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Australia’s Lab22 3D prints first customizable stent from nitinol

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Lab22, Australia’s center for innovation in metal additive manufacturing, has assisted in the development of the world’s first customized 3D printed self-expanding stent. The medical device was developed in collaboration with the Medical Innovation Hub (MIH) and is made from nitinol, a shape memory alloy that becomes super elastic when under stress.

The 3D printed nitinol stent, which can be customized to the patient, has been clinically certified and could help treat peripheral arterial disease (PAD). PAD is a progressive condition caused by plaque buildup in the arterial system; today, roughly 10% of the world’s population has PAD. One of the most common treatments for the disease is endovascular stenting, which is a minimally invasive procedure with a relatively quick recovery time.

Presently, there are two types of metallic stents used to treat PAD: balloon-expandable stents made from stainless steel or cobalt-chromium alloys, and self-expanding stents made from nitinol, a nickel-titanium alloy. Both of these options come in standard sizes, so there has still been the need for an improved product which could be customized to the patient.

3D printed nitinol stent Lab22

MIH and CSIRO’s Lab22 have therefore been working to develop a self-expanding stent made from nitinol that can be tailored to the patient. The resulting product is a clinically certified, 3D printed nitinol stent that can be customized and manufactured on-site. According to the Lab22 team, the mesh stent can be tailored to fit the diameter of a patient’s proximal and distal vessels.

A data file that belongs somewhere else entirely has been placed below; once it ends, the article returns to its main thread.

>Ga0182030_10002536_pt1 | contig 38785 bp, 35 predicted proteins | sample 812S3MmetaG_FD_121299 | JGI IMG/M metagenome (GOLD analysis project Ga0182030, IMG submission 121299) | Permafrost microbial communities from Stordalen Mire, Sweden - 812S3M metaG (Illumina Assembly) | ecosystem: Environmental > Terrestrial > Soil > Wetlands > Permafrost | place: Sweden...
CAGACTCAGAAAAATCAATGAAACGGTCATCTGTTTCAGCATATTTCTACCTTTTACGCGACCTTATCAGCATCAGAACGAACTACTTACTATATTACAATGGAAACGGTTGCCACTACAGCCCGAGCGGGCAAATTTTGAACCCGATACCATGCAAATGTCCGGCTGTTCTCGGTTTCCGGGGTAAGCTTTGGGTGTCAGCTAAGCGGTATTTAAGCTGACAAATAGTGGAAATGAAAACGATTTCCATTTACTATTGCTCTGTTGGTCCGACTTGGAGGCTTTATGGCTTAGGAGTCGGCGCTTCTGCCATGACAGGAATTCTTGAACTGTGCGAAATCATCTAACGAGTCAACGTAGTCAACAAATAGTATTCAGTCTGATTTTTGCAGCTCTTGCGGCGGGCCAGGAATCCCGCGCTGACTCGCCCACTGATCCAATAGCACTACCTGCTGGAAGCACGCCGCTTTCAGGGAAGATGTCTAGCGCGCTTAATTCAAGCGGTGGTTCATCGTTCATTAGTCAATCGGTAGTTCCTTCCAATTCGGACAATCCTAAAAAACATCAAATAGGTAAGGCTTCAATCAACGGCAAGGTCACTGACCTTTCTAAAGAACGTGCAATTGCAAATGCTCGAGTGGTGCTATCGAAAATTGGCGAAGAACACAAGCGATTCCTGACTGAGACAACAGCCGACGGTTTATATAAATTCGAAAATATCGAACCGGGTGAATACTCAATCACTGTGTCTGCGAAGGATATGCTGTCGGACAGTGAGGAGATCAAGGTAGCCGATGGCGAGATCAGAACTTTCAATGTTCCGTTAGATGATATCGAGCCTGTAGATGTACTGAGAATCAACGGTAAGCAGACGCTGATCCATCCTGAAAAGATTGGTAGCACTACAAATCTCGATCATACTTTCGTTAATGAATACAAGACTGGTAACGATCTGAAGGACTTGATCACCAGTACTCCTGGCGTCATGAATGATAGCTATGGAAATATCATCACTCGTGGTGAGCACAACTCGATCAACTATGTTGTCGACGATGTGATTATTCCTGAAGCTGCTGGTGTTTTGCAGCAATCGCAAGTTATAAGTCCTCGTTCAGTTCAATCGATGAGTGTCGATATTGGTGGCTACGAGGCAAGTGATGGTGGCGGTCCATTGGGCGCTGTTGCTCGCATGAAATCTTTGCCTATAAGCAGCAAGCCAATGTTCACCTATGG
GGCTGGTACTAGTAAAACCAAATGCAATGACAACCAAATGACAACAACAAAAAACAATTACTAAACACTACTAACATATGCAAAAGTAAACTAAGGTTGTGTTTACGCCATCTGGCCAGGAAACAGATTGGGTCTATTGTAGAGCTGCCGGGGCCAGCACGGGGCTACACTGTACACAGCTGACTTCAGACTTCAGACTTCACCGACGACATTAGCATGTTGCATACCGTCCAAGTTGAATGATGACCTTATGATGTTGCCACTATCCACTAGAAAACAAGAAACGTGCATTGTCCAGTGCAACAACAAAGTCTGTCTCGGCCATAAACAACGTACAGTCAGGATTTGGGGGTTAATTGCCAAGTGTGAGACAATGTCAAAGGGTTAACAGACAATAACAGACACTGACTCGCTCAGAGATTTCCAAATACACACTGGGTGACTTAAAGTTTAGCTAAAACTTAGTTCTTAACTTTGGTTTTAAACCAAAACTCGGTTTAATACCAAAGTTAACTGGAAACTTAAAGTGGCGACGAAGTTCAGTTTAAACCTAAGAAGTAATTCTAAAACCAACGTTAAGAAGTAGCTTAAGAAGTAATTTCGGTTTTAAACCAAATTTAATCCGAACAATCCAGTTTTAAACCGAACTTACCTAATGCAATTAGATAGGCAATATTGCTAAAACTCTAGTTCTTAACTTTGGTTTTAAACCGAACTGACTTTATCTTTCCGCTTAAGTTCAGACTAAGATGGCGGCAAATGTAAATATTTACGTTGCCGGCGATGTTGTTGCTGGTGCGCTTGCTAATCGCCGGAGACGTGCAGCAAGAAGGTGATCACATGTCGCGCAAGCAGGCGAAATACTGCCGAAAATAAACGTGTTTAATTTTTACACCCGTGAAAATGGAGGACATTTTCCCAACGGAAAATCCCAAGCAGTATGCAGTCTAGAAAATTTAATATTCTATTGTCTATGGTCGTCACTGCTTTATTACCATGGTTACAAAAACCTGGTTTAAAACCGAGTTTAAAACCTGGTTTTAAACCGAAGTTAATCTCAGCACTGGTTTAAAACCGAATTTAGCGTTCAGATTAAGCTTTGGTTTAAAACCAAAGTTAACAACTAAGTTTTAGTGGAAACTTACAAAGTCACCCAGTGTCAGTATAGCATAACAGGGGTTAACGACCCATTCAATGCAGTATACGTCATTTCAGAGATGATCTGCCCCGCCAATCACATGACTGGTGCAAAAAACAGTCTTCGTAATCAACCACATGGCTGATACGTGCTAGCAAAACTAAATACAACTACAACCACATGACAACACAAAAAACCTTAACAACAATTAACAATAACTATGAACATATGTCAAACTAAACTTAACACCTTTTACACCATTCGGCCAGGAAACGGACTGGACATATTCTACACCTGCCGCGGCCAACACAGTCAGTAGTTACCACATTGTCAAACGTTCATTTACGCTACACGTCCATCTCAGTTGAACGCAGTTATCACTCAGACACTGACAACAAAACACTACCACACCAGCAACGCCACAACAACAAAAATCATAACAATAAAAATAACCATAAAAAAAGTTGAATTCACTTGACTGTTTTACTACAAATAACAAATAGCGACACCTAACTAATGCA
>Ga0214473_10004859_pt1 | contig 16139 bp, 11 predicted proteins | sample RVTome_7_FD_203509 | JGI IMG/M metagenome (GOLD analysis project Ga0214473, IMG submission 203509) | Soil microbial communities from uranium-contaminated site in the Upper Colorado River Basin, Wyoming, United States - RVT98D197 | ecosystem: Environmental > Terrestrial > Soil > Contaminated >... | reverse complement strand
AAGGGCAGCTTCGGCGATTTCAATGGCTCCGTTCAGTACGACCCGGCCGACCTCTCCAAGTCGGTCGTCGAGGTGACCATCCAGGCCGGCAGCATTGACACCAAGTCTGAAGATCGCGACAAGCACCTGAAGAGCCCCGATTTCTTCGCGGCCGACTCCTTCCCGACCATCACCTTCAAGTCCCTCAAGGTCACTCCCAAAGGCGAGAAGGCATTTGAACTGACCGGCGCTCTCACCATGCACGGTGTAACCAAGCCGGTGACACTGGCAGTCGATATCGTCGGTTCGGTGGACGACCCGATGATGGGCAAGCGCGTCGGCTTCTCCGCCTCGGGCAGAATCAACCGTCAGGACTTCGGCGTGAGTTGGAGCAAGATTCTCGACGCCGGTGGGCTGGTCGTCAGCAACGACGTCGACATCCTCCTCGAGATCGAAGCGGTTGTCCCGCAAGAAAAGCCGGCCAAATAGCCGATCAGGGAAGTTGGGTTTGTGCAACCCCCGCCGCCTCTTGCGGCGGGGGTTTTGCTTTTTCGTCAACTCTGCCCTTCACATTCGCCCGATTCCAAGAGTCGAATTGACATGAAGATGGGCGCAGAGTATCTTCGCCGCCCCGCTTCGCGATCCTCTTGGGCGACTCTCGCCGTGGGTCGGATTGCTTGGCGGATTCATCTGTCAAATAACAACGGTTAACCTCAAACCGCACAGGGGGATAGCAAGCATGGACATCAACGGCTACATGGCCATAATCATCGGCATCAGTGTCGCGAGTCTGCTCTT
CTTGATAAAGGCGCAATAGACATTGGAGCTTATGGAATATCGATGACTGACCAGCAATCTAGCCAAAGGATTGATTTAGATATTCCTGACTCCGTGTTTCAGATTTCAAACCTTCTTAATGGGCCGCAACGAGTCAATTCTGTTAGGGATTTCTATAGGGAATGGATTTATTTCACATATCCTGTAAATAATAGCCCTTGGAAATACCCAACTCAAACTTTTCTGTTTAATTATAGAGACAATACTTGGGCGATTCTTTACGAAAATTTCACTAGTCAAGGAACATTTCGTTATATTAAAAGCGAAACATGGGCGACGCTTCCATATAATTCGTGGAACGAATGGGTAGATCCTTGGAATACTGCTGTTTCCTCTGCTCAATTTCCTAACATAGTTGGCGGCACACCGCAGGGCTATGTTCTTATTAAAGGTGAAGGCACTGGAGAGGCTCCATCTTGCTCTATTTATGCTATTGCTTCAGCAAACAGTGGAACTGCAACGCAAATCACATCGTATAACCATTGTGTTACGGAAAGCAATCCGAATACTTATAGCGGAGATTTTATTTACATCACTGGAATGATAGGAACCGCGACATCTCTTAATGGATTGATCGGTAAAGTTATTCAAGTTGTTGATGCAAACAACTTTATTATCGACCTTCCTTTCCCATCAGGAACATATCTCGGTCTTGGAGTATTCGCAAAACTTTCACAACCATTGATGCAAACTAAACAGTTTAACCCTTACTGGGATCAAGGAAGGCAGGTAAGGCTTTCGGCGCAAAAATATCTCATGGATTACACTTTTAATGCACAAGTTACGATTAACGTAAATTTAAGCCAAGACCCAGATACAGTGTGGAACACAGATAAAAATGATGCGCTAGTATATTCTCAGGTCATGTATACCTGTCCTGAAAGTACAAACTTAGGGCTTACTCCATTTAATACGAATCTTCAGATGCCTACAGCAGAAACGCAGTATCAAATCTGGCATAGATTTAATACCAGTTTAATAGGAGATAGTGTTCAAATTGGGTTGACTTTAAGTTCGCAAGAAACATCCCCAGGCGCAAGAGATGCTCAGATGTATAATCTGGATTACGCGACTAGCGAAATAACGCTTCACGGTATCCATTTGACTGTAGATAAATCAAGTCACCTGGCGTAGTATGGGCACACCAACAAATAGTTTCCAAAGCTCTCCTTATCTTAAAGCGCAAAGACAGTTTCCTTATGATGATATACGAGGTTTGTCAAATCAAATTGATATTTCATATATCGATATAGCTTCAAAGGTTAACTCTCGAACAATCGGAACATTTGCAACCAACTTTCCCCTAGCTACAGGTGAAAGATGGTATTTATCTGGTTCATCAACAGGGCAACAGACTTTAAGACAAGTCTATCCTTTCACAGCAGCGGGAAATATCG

The partners did face some challenges in the development of the medical stent, particularly related to working with nitinol. Because of the material’s changing crystal structure when stressed or heated, Lab22 had to find the optimal printing parameters. As the team explained: “The alloy’s two distinct phases (martensite and austenite) are determined by temperature, and the phase transformation temperatures are extremely sensitive to the stent manufacturing conditions. For the stent to display self-expansion, the transformation temperature needs to be below the body temperature, 37°C.”

The parameters of the selective laser melting (SLM) technology used had to take these properties into account, so that the desired phase transformation temperature could be achieved. The SLM parameters also had to meet the requirements to fabricate the fine mesh geometry of the stent, which has features as fine as 80-200 µm.

Ultimately, the customizable 3D printed nitinol stents can improve patient care by conforming to the patient’s blood vessels, and enhance resource efficiencies by being produced on-site and on-demand. Lab22 is also behind a number of other groundbreaking medical innovations, including the first 3D printed titanium heel and the first 3D printed titanium sternum and partial ribcage.

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Tess Boissonneault

Tess Boissonneault is a Montreal-based content writer and editor with five years of experience covering the additive manufacturing world. She has a particular interest in amplifying the voices of women working within the industry and is an avid follower of the ever-evolving AM sector. Tess holds a master's degree in Media Studies from the University of Amsterdam.

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